Today in our town, as well as many others throughout the country, it’s Bike to Work (or School) Day! It’s an exciting day full of promoting alternative transportation and getting people out of their cars. I know a lot of people don’t have the luxury of biking to work, and I really feel for the people who have those horrible hour-long rush hour traffic commutes. My parents used to have an epic hour and a half commute to work, inching along the freeway during rush hour, so my heart goes out to you guys. It sucks.
Fortunately, though, a lot of live in places where we can bike to work. Or bus to work. Or even walk to work, if you’re super super lucky (I’m super lucky). I think biking to work can intimidate a lot of people, but trust me–it’s great. You get some endorphins going, you have a ton of energy to start your day with, and people avoid giving you work because you’re too smelly to approach!*
The trick to biking to work, besides feeling comfortable and confident on a bike, is your clothing. I’ve already talked about the miracle that is biking in wedges, but honestly guys, I’ve amazed myself at some of the things I’ve worn while straddling my bike. So I’ve thought about it, and there are really five points I think are worth considering when getting dressed, if you know you’re biking.
Wear a helmet. I’m not even joking–some other blogger had a post about bike polo and she made some cute comment about how it’s not your typical fashion-blogger-on-a-bike post because all the girls you see in her post are wearing helmets. Helmets are really important. Like, super important. So don’t skip it. Your brain is really important, and you should treat it as such.
I’ve heard of people protesting the helmet thing because of silly things like ruining your hair, and Modcloth did a really cute series about helmet-friendly hairstyles. Personally, I asked my stylist when I got my hair cut about a product I could put in it that would ruin my hair when I get a little sweaty, and she gave me some crazy weird, semi-expensive water-reactive product. Meaning, I style my hair in the morning after my shower, I put on my helmet, I get to work and if my hair is a little sweaty, I restyle and fix it right then and there. If, the more likely option, my hair is not sweaty, because my bike commute takes two seconds and is entirely downhill, I rinse my hands in the sink and fix my hair that way.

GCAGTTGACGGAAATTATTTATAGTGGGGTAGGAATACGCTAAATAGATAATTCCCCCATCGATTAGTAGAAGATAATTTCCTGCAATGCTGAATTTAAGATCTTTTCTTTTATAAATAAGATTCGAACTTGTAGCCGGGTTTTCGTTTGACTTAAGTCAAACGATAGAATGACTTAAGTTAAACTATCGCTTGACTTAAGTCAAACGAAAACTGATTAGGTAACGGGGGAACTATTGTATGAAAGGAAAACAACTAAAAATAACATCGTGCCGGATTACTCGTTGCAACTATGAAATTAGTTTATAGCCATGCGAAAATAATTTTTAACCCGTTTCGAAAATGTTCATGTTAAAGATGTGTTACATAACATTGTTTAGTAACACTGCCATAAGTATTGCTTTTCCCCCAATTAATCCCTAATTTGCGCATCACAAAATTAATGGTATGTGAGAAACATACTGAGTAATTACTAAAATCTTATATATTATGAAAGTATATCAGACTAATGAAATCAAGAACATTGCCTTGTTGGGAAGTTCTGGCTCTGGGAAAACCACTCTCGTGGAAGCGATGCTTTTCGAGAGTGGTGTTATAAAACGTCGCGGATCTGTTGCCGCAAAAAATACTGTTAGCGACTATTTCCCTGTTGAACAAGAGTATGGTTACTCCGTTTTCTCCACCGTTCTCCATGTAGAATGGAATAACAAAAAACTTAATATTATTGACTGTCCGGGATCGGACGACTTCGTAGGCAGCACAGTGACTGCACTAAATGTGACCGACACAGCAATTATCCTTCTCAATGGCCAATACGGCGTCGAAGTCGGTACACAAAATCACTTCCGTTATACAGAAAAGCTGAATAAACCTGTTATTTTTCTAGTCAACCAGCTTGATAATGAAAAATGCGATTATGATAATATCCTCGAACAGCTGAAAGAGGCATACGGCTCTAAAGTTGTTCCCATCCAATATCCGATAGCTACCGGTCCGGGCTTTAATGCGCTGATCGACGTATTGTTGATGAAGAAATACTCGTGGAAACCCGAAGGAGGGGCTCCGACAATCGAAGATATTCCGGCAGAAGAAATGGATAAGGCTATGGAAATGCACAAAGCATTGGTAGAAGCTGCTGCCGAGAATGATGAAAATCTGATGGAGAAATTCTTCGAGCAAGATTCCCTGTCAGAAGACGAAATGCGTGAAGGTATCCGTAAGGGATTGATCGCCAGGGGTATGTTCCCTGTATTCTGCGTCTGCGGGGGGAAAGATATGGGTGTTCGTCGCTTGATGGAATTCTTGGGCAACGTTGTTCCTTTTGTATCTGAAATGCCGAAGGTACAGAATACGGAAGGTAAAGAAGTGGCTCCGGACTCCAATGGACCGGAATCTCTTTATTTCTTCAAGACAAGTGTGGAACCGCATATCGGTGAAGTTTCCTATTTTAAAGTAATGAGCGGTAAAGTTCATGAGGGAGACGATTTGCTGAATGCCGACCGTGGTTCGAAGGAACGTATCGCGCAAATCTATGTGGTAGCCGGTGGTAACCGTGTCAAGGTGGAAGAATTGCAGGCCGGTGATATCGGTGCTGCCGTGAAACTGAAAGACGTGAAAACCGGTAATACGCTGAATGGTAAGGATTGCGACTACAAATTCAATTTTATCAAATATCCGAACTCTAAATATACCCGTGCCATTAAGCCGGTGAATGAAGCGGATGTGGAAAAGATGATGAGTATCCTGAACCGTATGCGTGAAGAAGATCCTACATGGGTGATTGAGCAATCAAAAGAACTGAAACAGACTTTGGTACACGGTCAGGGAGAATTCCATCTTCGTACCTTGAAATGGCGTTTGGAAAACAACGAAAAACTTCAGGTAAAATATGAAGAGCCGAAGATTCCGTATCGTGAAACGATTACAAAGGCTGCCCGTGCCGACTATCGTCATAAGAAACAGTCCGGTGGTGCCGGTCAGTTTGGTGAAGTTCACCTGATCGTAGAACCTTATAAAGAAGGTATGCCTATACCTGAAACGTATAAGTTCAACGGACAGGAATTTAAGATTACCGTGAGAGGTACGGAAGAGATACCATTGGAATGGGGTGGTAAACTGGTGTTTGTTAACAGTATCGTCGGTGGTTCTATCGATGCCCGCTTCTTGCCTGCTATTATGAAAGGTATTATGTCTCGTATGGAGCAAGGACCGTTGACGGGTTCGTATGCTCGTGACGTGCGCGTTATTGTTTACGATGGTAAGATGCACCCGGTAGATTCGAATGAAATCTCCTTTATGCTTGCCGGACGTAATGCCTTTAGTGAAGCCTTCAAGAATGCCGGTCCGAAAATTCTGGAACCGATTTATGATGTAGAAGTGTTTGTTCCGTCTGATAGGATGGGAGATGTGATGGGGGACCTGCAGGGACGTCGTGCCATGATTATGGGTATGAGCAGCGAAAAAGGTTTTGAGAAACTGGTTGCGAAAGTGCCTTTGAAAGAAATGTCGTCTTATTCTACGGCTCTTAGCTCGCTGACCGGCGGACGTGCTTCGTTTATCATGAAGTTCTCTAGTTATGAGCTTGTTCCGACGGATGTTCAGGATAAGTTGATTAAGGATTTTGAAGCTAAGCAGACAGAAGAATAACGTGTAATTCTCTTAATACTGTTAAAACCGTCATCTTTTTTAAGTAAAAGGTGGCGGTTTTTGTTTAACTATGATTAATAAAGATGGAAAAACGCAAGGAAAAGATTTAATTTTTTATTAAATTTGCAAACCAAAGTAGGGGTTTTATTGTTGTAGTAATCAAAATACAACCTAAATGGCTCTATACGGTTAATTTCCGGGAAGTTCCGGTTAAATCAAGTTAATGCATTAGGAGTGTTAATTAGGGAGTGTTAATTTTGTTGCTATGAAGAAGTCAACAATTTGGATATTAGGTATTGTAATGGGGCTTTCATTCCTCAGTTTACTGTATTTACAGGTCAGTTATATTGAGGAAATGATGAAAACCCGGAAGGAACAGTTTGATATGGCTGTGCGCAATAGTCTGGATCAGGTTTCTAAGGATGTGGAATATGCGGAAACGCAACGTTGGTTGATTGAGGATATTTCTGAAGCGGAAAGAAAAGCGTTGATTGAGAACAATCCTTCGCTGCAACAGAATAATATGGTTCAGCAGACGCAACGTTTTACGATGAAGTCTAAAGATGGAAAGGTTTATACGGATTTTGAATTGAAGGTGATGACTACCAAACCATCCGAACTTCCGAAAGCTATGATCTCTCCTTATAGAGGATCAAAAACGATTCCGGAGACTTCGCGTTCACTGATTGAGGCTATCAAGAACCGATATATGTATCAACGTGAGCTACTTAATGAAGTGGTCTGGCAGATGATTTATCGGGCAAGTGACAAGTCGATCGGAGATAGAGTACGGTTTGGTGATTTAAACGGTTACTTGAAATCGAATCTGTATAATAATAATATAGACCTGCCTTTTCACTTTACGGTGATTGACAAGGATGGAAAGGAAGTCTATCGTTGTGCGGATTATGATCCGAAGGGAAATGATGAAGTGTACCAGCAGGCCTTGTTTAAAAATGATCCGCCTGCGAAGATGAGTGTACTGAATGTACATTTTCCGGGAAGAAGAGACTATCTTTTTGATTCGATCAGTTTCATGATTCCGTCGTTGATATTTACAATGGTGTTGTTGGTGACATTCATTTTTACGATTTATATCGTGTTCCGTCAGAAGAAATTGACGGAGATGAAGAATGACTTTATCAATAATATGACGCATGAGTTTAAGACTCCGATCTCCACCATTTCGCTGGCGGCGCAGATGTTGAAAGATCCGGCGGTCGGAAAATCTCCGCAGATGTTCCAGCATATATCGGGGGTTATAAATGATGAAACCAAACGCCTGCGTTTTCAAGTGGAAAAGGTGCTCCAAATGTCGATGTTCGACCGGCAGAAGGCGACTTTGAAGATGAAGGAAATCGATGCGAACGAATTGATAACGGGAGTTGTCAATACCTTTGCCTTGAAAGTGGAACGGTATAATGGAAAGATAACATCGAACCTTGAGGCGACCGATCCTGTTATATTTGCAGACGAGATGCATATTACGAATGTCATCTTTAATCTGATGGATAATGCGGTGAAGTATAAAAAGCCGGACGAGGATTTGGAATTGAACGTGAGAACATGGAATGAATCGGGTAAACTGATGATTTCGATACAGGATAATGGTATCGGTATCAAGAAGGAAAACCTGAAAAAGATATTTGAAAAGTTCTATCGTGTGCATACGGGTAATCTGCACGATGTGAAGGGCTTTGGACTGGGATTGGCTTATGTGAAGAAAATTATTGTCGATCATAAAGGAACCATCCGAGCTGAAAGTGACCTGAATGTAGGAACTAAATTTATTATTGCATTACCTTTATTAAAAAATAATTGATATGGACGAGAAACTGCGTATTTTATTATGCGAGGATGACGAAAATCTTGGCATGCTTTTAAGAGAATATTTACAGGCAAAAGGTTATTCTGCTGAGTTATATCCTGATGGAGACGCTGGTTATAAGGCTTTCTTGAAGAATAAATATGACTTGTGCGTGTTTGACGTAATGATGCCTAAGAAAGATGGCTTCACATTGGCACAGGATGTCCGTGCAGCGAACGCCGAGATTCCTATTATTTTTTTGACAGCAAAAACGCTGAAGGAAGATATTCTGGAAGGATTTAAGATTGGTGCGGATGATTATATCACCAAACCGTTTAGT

As for your top, I’d suggest pretty much anything that has a tank underneath it, to keep any potential sweat stains from cropping up on your look. Looser, breathable fabrics are ideal. If you’re wearing something in layers, like a vest, I usually take the vest off and throw it in my purse before starting a longer trek. I also love heavier structured jackets for biking, because they make me feel safer.
The denim jacket (because I definitely was not kidding about the blogging world making me jones for one) is a perfect safety addition. It’s structured and heavy to keep my arms from being skinned if I fall, and it’s not so heavy that I’m drenched in a puddle of gross sweat by the end of my ride.
Use a bag or purse with an over the shoulder, messenger-style strap. Unless you have a basket on the back of your bike, in which case I’m super jealous. My old bike has a basket, a cheap-o white crate from Target, and it was seriously one of the smartest things I’ve ever done. A total lifesaver for longer trips, grocery store runs, or anytime you don’t want a bag to make your back super sweaty!
I’m definitely a girl who will bike in dresses and skirts, as long as they’re the right kind.What’ the right kind, you ask? Anything that doesn’t flash the cars. Oh, did you need me to be more specific? It’s usually a knee length a-line skirt that isn’t going to crawl up your legs as you peddle, like a tighter pencil skirt might. If it’s too flowy, you run the risk of it billowing out in a majestic, panty-revealing cloud which is also no good. I’ve biked in the flowier stuff, though, and you can just tuck up the excess skirt to keep from flashing. I’ve found it works pretty well.
For today, though, I totally took it easy and wore pants. Skinny jeans! I added a belt, though, as a safety precaution to keep from plumber-crack-flashing the cars behind me. I’m sure they’re grateful. Also, don’t be afraid of color! We all know color is super “in” right now (um when is it not?) but it’s a great safety measure. Make sure you’re wearing things that drivers can easily see. At night, this might include dork-tastic reflector bands on your ankles and across your back. Trust me, when you continue living after each bike ride, you’ll find it worthwhile.
I might talk it up about biking to work in platform wedges, and that’s all good and fine, but when you know you’re biking a lot (which I was on this day–I had about an hour total on my bike, full of hills), wear appropriate shoes. I opted for my trusty Birkenstocks, but Toms work wonders and pretty much any shoe you can wear socks with. Even ballet flats are fine, as long as you have those mini, invisible socks on. Looking fashionable is all good and well, yes, but take care of your body. A little dose of sensible never killed anyone!
Have fun and stay safe out there! Did I forget any important tips? Definitely let me know in the comments! Also, should you feel so inclined, I wrote a ton more about the other aspects of bike safety over on my other blog.
Jacket Bag & Shirt: Thrifted/ Pants: Target/ Sandals: Birkenstocks/ Pin: H&M/ Necklace: F21 years ago
*Okay maybe that one isn’t so much a positive, but just remember to wear deodorant. Or leave some at your desk. Or in your purse. Or briefcase.